|Vintage Pulp||Dec 2 2013|
A while back we showed you the U.S. promo poster for the classic noir Laura. Today’s version comes from Finland, where the film was released today in 1945. December is a dark, chilly time in Finland, and Laura must have seemed an appropriate film, with its dark, spare story of a police detective who falls in love with a dead woman whose murder he’s investigating. The woman has been shotgunned in the face, and is personified in death by a beautiful portrait hanging over her mantel. The detective is completely baffled by the crime, but then a chance encounter brings everything into focus. If you haven’t seen the film, we recommend it highly. Gene Tierney is at her most icily beautiful, and Dana Andrews does good work as a man in love with a woman who no longer exists.
Unfortunately, the poster art actually gives away who the killer is by using a photo-realistic portrayal of the actor brandishing a shotgun. Maybe it’s too small for you to see in this format, so we won’t say more. But what a spoiler for the Finns that the artist—he’s signed the work as R.X.Z.—made that choice, or was told to by the studio. It isn’t as if the actor wouldn’t have been immediately identifiable by them, since he was reasonably famous at the time and in the midst of carving out one of Hollywood’s greatest careers. Total baffler, why it happened. Anyway, excellent movie. If you want to read more about it visit our original post here.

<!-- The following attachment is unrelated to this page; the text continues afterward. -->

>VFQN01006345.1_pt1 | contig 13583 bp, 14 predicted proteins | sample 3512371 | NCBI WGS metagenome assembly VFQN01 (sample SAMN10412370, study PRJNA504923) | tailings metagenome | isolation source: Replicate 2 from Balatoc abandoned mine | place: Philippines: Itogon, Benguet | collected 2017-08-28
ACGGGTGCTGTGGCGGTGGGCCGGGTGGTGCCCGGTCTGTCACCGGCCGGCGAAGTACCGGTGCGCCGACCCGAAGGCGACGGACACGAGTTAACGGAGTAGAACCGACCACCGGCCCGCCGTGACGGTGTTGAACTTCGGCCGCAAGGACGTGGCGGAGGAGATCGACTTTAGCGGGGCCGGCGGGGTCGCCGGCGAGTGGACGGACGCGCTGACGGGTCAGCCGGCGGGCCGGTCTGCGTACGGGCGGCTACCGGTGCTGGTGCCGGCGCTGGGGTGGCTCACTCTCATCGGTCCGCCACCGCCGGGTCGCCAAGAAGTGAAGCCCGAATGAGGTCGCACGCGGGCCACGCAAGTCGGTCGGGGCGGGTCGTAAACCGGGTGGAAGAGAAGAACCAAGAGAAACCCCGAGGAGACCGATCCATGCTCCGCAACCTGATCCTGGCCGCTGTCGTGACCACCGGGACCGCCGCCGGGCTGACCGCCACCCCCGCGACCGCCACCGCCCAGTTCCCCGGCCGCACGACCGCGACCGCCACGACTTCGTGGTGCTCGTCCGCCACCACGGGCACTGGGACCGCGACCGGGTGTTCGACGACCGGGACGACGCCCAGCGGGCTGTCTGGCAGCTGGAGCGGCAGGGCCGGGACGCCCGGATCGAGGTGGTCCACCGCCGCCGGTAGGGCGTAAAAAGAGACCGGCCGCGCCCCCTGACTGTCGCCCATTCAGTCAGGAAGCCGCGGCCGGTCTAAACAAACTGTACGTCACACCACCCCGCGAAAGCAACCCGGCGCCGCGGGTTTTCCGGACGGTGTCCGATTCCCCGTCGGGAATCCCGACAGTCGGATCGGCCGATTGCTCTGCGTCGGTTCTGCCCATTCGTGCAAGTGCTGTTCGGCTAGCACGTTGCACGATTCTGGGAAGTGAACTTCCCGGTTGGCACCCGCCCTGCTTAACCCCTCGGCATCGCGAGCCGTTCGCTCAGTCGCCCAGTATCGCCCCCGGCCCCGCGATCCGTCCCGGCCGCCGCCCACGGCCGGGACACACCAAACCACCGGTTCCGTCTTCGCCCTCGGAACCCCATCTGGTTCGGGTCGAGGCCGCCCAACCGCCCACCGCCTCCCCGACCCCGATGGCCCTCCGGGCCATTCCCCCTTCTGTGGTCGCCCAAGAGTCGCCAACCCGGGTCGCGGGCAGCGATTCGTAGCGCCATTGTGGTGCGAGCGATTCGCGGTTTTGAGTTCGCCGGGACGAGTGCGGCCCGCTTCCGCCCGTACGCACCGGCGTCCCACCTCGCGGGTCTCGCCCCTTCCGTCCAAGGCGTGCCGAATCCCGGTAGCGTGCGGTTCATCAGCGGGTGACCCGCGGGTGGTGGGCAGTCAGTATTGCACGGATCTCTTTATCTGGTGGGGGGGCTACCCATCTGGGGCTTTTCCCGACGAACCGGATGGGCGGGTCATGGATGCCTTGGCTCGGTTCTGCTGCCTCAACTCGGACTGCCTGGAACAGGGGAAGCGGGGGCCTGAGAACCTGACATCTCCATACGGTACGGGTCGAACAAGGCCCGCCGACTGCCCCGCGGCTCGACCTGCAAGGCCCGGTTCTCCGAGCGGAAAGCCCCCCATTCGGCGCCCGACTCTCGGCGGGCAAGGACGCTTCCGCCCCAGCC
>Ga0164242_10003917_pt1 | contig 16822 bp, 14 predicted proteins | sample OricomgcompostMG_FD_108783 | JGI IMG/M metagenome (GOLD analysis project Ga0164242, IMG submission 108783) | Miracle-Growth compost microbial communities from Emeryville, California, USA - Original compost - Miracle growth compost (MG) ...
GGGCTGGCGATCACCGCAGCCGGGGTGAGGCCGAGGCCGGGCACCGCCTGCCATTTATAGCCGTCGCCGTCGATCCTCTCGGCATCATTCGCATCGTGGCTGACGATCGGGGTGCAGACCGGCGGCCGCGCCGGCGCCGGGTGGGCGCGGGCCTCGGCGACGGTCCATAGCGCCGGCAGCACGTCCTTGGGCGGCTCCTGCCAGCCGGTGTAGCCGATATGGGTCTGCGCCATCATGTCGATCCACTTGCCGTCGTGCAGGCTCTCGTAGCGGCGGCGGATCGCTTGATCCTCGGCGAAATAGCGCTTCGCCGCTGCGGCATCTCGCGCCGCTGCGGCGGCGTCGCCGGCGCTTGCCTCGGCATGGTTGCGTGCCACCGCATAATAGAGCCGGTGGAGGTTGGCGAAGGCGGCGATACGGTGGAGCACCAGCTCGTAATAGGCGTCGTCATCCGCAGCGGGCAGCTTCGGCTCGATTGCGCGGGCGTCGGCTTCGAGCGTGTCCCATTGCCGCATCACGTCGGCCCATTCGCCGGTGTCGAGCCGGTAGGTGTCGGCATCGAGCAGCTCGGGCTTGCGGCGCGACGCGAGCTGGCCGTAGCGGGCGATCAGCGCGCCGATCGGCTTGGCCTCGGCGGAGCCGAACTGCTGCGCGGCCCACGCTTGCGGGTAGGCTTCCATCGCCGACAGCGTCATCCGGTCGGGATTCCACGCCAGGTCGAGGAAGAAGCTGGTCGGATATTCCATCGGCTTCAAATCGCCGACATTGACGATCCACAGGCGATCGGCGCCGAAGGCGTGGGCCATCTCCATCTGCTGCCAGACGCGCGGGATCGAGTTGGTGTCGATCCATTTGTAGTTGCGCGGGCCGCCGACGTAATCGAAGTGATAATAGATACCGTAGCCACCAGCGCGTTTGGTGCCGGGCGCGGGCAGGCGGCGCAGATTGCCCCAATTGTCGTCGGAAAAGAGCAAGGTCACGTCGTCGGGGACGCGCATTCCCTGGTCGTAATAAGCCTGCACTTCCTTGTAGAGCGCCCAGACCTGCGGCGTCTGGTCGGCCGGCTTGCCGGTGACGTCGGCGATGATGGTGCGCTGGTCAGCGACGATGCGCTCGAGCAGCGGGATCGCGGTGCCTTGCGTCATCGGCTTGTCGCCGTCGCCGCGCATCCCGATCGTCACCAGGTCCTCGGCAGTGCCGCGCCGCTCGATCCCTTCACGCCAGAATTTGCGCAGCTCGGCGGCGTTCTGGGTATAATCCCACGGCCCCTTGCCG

|Vintage Pulp||Oct 5 2009|
American author Jay Flynn, aka J.M. Flynn, is one of those writers whose real life reads as entertainingly as some of his fiction. He was a heavy drinker with a case of wanderlust, and he set up shop in places like Massachusetts, California, Paris, Mallorca, and Monte Carlo. 1959’s Drink with the Dead is considered one of his better books—you see Paul Rader's U.S. cover art above, and as a bonus we've shared Richard S. Prather's Finnish edition of Bodies in Bedlam, which borrows the same image. Anyway, Drink with the Dead concerns a bunch of modern day bootleggers—ironic, considering Flynn got involved in the illegal liquor trade at one point. He was one of those rough and tumble writers that injected a lot of personal experience into his fiction, and whose erratic, hellraising ways always made subsistence a struggle. He spent time on skid row, was hired and fired by a lot of publishers, and refused to give up the booze even after his doctor said it would kill him. He died younger than he should have, perhaps, but left behind a lot of writing. You can find a detailed review of Drink with the Dead here. and a detailed bio of Flynn here.
|Intl. Notebook||Apr 24 2009|
Tsar Bomba nuclear test, Novaya Zemlya Island, Mityushikha Bay, Arctic Circle, Soviet Union, 1961. These two images show the detonation and mushroom cloud of the most powerful weapon ever built. The bomb exploded 2.6 miles above Earth, yet its fireball reached the ground, its shockwave broke windows in Finland and Sweden, and its mushroom cloud reached seven times the height of Mount Everest.
|Vintage Pulp||Apr 1 2009|
Cover art for four Day Keene thrillers published in Finland, circa 1949 to 1953. The artist on these was Swedish painter Bertil Hegland, whose work we’ll be showing you more of later. More Keene info and books here.